Shield emblems in ancient Italy
In Johnny Shumate’s beautiful illustration of the Siege of Motya – published as the centrefold in issue VII.2 of Ancient Warfare – are shown different shield motifs for Carthaginian, Greek and Italic warriors. The basic source for this particular type of “military” art are the coins issued by ancient cities and peoples, and, to a lesser degree, wall paintings and pottery depicting war scenes. Ancient coins are particularly valuable due to their abundance, which far outnumber the other iconographic sources.
In most cases, the motifs painted on the shields were intended to represent their holders’ strength and warrior ethos, and possibly served to frighten the enemy. Sometimes, they represented the city of origin for the warrior in question. The latter was the case with the Greek cities of Sicily, who were proud of their origins and their relatively greater wealth compared with their poorer brethren of the mother country. Naxos, for example, stressed her famous vineyards by depicting Dionysus’ head beside an enormous grape cluster, while Himera, renowned for her therapeutic baths, chose the rooster, symbol of Greek medicine, for her hoplites’ shields. And so Acragas, deliberately challenging Himera’s rooster, adopted the bold eagle of Zeus as its civic emblem.
Syracuse, instead, preferred to exhibit her citizens’ sporting talent with the four horse chariot, a clear allusion to the Syracusans’ many victories at the Olympic games. Alternatively, another favourite motif of the Syracusans was a woman’s head surrounded by four dolphins, symbolizing the nymph Arethusa, patron of a fountain that flowed inside the city.
The Carthaginians also wished to celebrate the wealth of their estates on the plains of Tunisia, or the quality of the horses they traded throughout the Mediterranean by way of their shield devices. But their most used symbol was the Tanit monogram, which represented the Phoenician goddess of fertility. It was a triangle surmounted by a crescent and a solar disc, which resembled a stylized woman lifting up her hands. There is no evidence for it, but perhaps this emblem was also painted onto shields.
If so, it was surely intended to be another display of good fortune, but also a religious symbol, which served to bless the warriors who brandished it. The Tanit monogram is similar to the Egyptian Ankh symbol, which when worn as an amulet was also supposed to protect the bearer’s soul.
Two other class of symbols were, especially in the Greek world, object of decoration for shields. One is the mythological world, which offered infinite sources of inspiration to the commander in search of an emblem for his warriors. Indeed, noble leaders or city states that traced their origins back to a mythological past often emphasized the fact by depicting founding heroes or fantastic creatures related to them.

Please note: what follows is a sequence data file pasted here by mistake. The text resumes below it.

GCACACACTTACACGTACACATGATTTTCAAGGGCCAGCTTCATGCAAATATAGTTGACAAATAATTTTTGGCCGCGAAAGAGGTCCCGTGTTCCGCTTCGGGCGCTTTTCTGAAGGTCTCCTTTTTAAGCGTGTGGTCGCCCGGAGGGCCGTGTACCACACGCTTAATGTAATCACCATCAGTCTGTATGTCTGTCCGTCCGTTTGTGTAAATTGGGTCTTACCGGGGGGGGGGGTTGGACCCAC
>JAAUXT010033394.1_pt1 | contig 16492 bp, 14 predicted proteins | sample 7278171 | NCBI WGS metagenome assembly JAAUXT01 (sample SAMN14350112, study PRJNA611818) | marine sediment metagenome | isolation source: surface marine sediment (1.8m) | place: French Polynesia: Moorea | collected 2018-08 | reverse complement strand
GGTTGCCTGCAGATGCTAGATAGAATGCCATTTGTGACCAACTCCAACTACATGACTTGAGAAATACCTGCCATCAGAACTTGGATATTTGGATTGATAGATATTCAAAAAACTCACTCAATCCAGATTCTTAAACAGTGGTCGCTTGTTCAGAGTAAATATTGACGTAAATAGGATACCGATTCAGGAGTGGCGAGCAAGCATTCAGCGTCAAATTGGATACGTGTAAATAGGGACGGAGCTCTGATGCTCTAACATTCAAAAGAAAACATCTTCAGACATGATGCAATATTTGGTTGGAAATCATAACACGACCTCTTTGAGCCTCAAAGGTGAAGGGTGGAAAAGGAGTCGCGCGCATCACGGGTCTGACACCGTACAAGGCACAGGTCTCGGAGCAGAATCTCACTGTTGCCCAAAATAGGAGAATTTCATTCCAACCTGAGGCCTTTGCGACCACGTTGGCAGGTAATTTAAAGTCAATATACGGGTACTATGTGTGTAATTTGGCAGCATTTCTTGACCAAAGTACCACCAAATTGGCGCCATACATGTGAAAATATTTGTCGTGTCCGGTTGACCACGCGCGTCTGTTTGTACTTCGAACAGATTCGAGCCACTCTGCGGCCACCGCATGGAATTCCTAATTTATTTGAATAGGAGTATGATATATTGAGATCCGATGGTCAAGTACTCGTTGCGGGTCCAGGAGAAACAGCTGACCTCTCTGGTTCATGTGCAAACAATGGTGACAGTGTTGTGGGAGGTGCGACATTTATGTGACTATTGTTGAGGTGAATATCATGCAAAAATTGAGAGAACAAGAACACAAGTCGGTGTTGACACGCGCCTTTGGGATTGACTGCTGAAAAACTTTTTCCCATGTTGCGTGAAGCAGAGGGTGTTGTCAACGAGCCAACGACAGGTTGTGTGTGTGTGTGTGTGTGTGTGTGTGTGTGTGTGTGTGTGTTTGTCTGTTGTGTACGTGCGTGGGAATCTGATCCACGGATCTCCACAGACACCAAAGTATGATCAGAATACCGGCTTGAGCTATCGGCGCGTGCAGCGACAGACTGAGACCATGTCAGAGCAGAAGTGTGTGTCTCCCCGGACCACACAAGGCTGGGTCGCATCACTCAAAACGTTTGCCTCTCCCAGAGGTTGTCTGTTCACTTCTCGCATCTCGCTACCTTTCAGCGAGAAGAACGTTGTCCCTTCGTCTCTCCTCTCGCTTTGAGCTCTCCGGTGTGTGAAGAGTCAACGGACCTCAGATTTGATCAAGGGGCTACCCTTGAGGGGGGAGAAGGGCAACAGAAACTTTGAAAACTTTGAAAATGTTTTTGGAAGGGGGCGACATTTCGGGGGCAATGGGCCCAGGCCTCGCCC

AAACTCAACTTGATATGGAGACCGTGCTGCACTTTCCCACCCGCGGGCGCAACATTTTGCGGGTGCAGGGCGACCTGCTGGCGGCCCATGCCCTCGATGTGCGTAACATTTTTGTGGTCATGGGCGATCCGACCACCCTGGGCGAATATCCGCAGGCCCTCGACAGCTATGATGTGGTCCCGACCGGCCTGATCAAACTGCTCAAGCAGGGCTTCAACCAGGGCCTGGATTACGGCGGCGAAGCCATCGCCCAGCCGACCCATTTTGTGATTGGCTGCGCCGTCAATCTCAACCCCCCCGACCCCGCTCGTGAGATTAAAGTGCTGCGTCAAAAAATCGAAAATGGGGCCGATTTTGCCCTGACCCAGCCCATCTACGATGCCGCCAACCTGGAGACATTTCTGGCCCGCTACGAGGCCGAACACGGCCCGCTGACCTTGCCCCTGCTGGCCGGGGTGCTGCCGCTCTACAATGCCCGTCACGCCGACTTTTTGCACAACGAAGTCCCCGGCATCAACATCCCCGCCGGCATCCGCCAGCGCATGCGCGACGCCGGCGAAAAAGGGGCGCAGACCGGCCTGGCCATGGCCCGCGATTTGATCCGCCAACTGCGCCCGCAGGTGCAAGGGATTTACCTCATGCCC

We have already seen the example of Syracuse with nymph Arethusa, and now we could add Taras to the list. That city’s most used symbol – and its civic emblem still today – was its eponymous hero riding a dolphin. It may have been painted on shields, even if direct evidence is lacking. According to legend, the animal had saved Taras after suffering shipwreck and therefore enabled the founding of the city. The dolphin was sacred to Apollo and the main temple in Taras’ citadel was therefore dedicated to him. We may even suggest that Taras used other symbols related to Apollo to decorate the shields of her hoplites.
Letters of the alphabet
The second class of symbols to be considered is the most recent, as well as the simplest, namely alphabetic letters. Sparta’s capital letter lambda – referring to Lacedaemon, the original village from which the city had sprung – is universally known as the symbol of her feared hoplites from the second half of the fifth century BC onwards.
The same practice was used at Athens, where the letter alpha (A) had the same function. Thus,mutatis mutandis, we can suppose that these practice was adopted elsewhere too. It would not be pure speculation to imagine Syracusan hoplite shields marked with sigmas or, during the years of Dionysius’ tyranny, deltas.
The Etruscans adopted much of their military equipment from the Greeks. Typical Italic elements included the round or roughly triangular breastplates. The round, double-grip Argive shield was also taken from the Greeks and seems also to have usually been decorated. Archaeology has unearthed the use of three civic emblems of the people who inhabited ancient Tuscany, namely: the Gorgon’s head for Populonia, the boar and the open hand for Tarquinia.
Fierce animal blazons of Italy